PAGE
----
He told his story simply, briefly and without embellishments, but there was still a surging of emotion in his voice.

“I have been feeding pigeons, thousands of them, for years; thousands of them, for who can tell–

“But there was one pigeon, a beautiful bird, pure white with light gray tips on its wings; that one was different. It was a female. I would know that pigeon anywhere.

“No matter where I was that pigeon would find me; when I wanted her I had only to wish and call her and she would come flying to me. She understood me and I understood her.

“I loved that pigeon. “Yes,” he replied to an unasked question.

Yes, I loved that pigeon, I loved her as a man loves a woman, and she loved me. When she was ill I knew, and understood; she came to my room and I stayed beside her for days. I nursed her back to health. That pigeon was the joy of my life. If she needed me, nothing else mattered. As long as I had her, there was a purpose in my life.

“Then one night as I was lying in my bed in the dark, solving problems, as usual, she flew in through the open window and stood on my desk. I knew she wanted me; she wanted to tell me something important so I got up and went to her.

“As I looked at her I knew she wanted to tell me–she was dying. And then, as I got her message, there came a light from her eyes–powerful beams of light.

“Yes,” he continued, again answering an unasked question, “it was a real light, a powerful, dazzling, blinding light, a light more intense than I had ever produced by the most powerful lamps in my laboratory.

“When that pigeon died, something went out of my life. Up to that time I knew with a certainty that I would complete my work, no matter how ambitious my program, but when that something went out of my life I knew my life’s work was finished.

“Yes, I have fed pigeons for years; I continue to feed them, thousands of them, for after all, who can tell–”   

There was nothing more to say. We parted in silence. The talk took place in a corner of the mezzanine in the Hotel New Yorker. I was accompanied by William L. Laurence, science writer of the New York Times. We walked several blocks on Seventh Avenue before we spoke.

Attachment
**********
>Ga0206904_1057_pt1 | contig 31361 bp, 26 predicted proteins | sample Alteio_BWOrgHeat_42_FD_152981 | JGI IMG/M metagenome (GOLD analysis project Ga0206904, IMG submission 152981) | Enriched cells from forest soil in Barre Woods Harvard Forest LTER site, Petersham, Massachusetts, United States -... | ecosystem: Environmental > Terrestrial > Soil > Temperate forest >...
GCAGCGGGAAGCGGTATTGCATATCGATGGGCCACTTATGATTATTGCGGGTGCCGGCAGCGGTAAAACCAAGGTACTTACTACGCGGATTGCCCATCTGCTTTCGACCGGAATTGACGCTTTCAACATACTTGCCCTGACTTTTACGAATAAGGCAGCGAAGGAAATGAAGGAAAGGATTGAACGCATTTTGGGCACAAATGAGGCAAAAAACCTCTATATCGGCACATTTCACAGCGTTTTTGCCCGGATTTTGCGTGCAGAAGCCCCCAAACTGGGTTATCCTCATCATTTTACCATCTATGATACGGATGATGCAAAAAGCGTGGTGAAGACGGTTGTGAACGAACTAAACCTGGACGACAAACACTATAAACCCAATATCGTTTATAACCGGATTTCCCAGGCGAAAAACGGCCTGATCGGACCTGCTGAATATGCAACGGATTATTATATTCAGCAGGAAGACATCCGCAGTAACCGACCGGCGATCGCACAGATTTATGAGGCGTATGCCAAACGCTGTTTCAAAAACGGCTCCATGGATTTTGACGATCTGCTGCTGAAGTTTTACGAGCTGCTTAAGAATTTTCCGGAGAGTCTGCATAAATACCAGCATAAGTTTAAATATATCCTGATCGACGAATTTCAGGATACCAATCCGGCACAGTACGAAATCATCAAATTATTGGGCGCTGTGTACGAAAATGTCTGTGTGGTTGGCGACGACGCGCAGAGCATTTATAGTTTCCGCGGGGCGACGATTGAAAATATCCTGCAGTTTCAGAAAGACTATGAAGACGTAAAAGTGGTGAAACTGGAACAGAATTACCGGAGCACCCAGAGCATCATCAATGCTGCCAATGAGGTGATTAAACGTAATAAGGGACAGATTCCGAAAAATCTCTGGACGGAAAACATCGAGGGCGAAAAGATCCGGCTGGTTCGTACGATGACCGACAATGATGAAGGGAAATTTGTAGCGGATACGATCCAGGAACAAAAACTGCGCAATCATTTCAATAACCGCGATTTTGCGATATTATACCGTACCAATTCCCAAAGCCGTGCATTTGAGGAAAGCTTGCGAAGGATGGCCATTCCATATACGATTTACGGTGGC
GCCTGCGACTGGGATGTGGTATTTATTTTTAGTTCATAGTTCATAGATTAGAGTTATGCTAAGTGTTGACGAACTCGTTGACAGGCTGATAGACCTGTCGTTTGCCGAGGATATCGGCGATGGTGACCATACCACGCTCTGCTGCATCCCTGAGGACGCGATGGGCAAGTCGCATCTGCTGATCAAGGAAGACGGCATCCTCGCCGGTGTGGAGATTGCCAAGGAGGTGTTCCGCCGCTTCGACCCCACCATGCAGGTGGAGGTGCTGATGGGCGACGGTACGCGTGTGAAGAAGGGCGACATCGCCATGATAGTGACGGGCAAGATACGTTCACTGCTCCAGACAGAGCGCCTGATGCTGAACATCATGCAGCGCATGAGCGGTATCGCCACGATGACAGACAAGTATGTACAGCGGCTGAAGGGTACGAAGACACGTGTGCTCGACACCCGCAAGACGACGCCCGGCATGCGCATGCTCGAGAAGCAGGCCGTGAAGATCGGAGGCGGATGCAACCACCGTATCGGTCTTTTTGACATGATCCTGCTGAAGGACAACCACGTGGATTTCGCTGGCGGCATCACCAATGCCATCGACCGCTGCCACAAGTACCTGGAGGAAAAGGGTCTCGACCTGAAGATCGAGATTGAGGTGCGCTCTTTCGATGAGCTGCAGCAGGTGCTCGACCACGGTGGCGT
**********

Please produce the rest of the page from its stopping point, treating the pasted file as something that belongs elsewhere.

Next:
Tesla had a plethora of other philias (loves) and phobias (hates), including a fear of spherical shapes. He could not bear to see pearl earrings and later in his life could not even use the word “sphere.”

Hotel on the Corner of Bitter and Sweet by Jamie Ford: Book Review by Ruth Curtiss

Portrait of Ruth Curtiss on her 90th Birthday

Ruth Curtiss

Hotel on the Corner of Bitter and Sweet by Jamie Ford held my interest from beginning to ending. It is a story based on what actually happened when Japan bombed Pearl Harbor in 1941 and war was declared. Thousands of Japanese lived in this country and since the government didn’t know which were spys and which were loyal Americans it was decided to pick them all up and put them in camps in fenced in areas with guards for the duration of the war. Although Chinese and Japanese families lived in their own communities within large cities there were many young people who fell in love with someone of a different nationality or race and this is at the core of this novel. A story that was hard to put down.